On appeal, Amica argued that the evidence presented at trial was insufficient, as a matter of law, to support the verdict against it. It also responded that it merely did its civic duty in assisting police in an investigation that the insurer played no role in initiating.
NELF filed an amicus brief in support of Amica. While NELF was in no position to decide between conflicting views of the trial evidence, it laid out for the Court the ancient, widely-recognized Anglo-American public policy of protecting private individuals from civil liability when they have rendered assistance to law enforcement officials at the latter’s request. First, NELF reviewed the numerous Rhode Island statutes, including insurance law statutes, that codify this policy, some of which acknowledge the living common law background of the policy. Then NELF discussed the policy’s broader common law background as most memorably embodied in Justice Cardozo’s decision in Babington v. Yellow Taxi Corp., 250 N.Y. 14, 164 N.E. 726 (1928). NELF concluded by examining two federal cases that it suggests clarify the situation in which Amica finds itself in this case. In filing its brief, NELF hoped to spur the Court to use the occasion of this appeal to acknowledge, for the first time in Rhode Island decisional law, the vitality of the common law principle.
In its March 20, 2015 decision, Miller v. Metropolitan Property and Cas. Ins. Co., 111 A.3d 332 (R.I. 2015), the Court decided the appeal in Amica’s favor on the basis of a release Miller had given as part of the dismissal of the criminal case against him. Unfortunately, therefore, the Court did not reach the issue of common law immunity.
Defending the Rights of a Secured Judgment Creditor Against an Asserted Discharge of the Debt in Chapter 7 Bankruptcy
This case was the subject of an amicus call by the SJC and presented what was essentially an issue of first impression in the Court, at least under modern bankruptcy law. The defendant credit union was a secured creditor that, in an earlier action, obtained a judgment against the present plaintiff and perfected a judicial lien on her real property to secure the judgment. It intended to sell the property in order to satisfy a judgment arising out her unpaid credit card debt. About a year after the credit union won its judgment and lien, the plaintiff filed for bankruptcy and her debts were discharged under Chapter 7. She then brought this action to “remove cloud on title” in order to forestall the sale of her property, arguing that the bankruptcy discharge voided the judgment on which the creditor’s pre-bankruptcy lien rested. Other than a glancing remark in a short, 1937 decision, the Court had not discussed, let alone decided, whether, in circumstances like these, a creditor retains a secured interest upon which it may foreclose.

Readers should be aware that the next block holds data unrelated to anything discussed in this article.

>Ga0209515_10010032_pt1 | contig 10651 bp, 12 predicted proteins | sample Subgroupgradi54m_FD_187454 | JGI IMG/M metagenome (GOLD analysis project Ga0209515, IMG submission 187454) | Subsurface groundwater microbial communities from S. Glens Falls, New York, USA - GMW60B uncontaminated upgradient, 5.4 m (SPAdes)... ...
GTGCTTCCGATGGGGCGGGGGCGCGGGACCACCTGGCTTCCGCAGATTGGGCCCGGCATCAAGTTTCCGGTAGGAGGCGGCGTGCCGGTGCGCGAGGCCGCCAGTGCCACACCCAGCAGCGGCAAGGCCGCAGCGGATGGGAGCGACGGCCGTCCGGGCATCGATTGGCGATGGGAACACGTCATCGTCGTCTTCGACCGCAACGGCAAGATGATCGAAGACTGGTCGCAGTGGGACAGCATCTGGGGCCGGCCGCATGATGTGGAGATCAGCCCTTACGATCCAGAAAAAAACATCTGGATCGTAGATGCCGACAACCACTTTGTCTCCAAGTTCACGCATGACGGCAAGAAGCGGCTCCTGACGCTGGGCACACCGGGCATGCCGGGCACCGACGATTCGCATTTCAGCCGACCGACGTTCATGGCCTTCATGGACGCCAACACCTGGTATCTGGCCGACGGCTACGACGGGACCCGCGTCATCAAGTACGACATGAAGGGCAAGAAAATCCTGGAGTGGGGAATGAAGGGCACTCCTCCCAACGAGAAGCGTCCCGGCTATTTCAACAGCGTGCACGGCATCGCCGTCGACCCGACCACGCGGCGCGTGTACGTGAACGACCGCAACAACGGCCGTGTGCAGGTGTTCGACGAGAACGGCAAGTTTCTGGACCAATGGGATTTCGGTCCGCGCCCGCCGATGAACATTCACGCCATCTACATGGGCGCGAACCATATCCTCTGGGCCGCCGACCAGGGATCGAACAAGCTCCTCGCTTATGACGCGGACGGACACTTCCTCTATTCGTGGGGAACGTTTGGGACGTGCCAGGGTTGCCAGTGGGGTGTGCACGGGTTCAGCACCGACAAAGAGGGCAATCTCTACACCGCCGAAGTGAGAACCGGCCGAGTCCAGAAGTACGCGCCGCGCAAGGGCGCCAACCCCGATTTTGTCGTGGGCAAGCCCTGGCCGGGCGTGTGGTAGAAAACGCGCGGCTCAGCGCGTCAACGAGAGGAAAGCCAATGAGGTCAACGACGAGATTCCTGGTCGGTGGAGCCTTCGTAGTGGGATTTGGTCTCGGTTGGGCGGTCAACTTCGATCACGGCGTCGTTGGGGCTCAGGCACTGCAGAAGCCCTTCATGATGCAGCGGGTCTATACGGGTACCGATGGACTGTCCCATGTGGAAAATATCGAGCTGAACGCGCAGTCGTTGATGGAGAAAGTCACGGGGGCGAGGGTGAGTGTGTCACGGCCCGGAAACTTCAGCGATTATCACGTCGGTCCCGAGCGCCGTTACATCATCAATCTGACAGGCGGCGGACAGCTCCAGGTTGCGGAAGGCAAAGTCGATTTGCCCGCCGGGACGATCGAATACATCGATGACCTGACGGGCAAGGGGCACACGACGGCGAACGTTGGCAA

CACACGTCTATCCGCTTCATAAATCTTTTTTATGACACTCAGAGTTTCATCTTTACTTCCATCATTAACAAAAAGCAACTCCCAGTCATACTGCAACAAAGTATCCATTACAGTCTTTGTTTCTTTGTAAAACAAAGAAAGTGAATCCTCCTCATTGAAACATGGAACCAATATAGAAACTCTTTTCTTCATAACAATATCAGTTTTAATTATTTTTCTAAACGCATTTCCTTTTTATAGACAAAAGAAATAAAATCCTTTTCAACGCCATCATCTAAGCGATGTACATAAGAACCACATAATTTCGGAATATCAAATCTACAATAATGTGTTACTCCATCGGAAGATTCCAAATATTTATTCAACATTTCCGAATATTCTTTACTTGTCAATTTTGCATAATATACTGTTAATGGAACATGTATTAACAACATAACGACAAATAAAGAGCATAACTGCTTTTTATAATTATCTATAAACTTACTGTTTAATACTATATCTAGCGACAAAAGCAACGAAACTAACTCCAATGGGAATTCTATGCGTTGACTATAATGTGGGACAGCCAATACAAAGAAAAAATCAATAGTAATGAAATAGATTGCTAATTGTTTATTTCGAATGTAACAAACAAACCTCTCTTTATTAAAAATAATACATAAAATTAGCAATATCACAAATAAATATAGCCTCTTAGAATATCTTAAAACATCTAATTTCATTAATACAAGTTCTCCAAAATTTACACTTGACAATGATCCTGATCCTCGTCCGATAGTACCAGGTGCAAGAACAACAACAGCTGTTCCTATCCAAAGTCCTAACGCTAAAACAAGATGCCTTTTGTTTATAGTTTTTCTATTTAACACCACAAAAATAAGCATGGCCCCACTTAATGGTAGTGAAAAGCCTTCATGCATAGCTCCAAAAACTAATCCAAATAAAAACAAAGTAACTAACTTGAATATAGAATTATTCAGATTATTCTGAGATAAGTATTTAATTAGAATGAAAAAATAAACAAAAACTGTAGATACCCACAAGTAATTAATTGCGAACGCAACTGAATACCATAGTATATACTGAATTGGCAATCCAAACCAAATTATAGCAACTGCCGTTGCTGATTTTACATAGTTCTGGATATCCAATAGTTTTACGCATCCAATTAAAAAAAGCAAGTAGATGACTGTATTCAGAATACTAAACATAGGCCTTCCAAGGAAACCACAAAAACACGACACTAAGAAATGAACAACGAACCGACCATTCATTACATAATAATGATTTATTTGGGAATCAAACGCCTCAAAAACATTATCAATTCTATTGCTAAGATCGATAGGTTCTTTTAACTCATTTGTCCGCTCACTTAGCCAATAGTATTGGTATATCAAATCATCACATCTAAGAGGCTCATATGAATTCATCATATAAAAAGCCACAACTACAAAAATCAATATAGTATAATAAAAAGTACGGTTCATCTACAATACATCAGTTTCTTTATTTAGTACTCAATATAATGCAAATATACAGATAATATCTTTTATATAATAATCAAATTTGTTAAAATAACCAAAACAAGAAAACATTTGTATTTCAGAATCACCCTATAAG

Concerned by the failure of the parties and the trial judge to discuss controlling federal case law, NELF filed a brief in support of the credit union. In its brief, NELF identified Johnson v. Home State Bank, 501 U.S. 78 (1991), as providing the rule of decision in this case. NELF explained the reasoning of Johnson and cited numerous lower court decisions acknowledging the precedential status of Johnson. Briefly put, a discharge of debts only reaches debts for which the debtor’s personal assets in bankruptcy are liable; property interests (such as, here, liens interests) validly conveyed to another party before bankruptcy do not form part of the debtor’s later bankruptcy estate, and thus the debts secured by such interests remain unaffected by a discharge. NELF also rebutted Christakis’ attempts to exempt non-consentual liens, like the judgment lien in question here, from the rule of Johnson. NELF pointed out the Johnson itself relied on two cases involving judicial liens, noting further that Christakis conceded that she could not satisfy the sole statutory exception addressing judgment liens. Finally, NELF demonstrated that the few cases Christakis cited offer no support to her position for a variety of reasons; in particular, NELF observed that her strongest case actually rests on a serious misquotation of an earlier case on a crucial point of law.
In its May 6, 2015 decision, Christakis v. Jeanne D’Arc Credit Union, 471 Mass. 365, 2015 WL 2069689 (2015), the Court agreed with NELF and applied Johnson as the rule of decision in the case. Finding that the discharge did not reach the property interest transferred by the judgment lien, it rejected the plaintiff’s contention that the case turned on an issue of Massachusetts law, i.e., whether state courts should allow the credit union to execute on a judgment supposedly voided by the discharge. Interestingly, the Court went on to declare that other secured creditors, who had been defaulted in this case for failure to answer and were not part of the appeal, were entitled to judgment in their favor because Christakis’s complaint was legally insufficient as to them too for the reasons stated in the opinion.